Sue returns to hospital as ‘the children’s boss’
3:50pm Sunday 3rd February 2013 in Local
BABIES and children at the Royal Bolton Hospital are in safe hands under the department’s new boss.
Sue Ainsworth, aged 43, has returned to the hospital after an eight-year break, before which she worked as a nurse and midwife at the hospital for 10 years.
Since she left, the department has had millions of pounds invested into it as part of the “Making it Better”
scheme, which turned Bolton into a maternity supercentre.
Ms Ainsworth is now the professional lead for children’s services at Bolton NHS Foundation Trust.
She looks after a number of services, including neo-natal and the special baby care unit, the children’s ward, including the high dependency area, the community neo-natal team, the children’s community services and children and adolescent mental health services.
Ms Ainsworth said she is passionate about children’s services and glad to be back in Bolton. “I know massive investment has gone into the hospital through Making it Better and the department is absolutely fantastic compared to in the past,” she said.
“There have been so many developments on the neo-natal ward — there is a lot more technology than in the past and we have more staff. Now we are able to look after so many more babies than we could do in the past.”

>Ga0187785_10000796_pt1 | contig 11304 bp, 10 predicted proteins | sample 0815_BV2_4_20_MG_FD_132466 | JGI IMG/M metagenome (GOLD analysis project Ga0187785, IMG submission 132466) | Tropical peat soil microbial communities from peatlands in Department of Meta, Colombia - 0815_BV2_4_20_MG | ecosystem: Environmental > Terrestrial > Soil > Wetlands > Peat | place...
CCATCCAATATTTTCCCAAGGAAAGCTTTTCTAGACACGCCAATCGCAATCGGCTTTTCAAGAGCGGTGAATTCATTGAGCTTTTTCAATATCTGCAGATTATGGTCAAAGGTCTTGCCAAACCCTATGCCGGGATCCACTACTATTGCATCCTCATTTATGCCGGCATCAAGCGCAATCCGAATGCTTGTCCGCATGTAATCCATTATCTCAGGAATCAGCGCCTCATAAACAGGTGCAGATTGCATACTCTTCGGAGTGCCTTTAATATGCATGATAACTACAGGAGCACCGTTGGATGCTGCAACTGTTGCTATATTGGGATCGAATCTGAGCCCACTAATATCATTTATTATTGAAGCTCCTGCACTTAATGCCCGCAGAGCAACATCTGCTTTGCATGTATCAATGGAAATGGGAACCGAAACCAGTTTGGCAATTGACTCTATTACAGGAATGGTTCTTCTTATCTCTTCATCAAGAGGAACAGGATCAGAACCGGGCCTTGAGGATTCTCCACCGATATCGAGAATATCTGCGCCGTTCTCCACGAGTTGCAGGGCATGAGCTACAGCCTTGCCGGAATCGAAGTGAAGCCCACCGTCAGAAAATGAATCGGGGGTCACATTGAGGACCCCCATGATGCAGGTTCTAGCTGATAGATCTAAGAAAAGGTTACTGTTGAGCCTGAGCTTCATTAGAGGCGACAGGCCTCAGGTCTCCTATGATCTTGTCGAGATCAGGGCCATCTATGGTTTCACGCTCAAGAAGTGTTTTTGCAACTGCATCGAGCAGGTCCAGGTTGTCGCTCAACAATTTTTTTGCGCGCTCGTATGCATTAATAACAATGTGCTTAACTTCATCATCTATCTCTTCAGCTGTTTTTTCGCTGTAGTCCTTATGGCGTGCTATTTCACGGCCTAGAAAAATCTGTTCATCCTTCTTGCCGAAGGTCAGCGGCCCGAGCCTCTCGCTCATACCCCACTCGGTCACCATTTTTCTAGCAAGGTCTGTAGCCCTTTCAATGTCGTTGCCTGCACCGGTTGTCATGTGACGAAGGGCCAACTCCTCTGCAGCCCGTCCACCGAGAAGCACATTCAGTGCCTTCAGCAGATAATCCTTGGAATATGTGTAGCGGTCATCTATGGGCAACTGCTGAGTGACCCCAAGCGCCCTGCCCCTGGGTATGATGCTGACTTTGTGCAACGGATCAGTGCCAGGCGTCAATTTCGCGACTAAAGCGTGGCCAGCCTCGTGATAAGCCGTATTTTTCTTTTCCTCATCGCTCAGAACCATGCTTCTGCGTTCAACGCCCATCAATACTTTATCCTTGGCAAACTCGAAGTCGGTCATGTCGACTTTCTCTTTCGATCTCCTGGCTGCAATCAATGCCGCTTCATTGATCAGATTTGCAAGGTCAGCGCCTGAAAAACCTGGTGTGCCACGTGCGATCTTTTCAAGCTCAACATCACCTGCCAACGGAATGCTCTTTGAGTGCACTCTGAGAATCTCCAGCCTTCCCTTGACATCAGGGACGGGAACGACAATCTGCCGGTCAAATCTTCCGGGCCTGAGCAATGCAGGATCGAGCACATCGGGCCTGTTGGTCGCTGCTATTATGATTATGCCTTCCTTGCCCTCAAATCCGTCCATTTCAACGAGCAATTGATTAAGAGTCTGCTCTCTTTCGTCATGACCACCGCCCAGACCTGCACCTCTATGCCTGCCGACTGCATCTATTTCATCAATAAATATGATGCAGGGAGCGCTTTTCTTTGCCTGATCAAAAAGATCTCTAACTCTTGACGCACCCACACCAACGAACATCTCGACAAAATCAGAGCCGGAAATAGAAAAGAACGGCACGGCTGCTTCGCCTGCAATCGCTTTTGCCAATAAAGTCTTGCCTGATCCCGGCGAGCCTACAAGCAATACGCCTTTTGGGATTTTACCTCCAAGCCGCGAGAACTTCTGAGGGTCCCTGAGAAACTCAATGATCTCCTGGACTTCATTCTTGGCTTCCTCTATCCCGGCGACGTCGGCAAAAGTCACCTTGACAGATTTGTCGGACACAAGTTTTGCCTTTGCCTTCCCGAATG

Ms Ainsworth, originally from Wigan, has worked in the NHS for 25 years and has lived in Bolton for 22 years.
She said one of the department’s strengths was the way it had built on the staff they already had by offering them the opportunities to gain additional qualifications and training in order to work in the specialist units.
She added: “We want to build on the service that we have already and we are making sure that the babies do get the best care.
“I think it is an excellent service and not only for the people of Bolton but for the surrounding areas and for people in the North West.”
Ms Ainsworth said the job could be difficult, but was also very rewarding — and a highlight was when youngsters who had been treated made a return visit to say hello.
Investment in community services also means that children can be discharged much sooner, which she said was a huge improvement.
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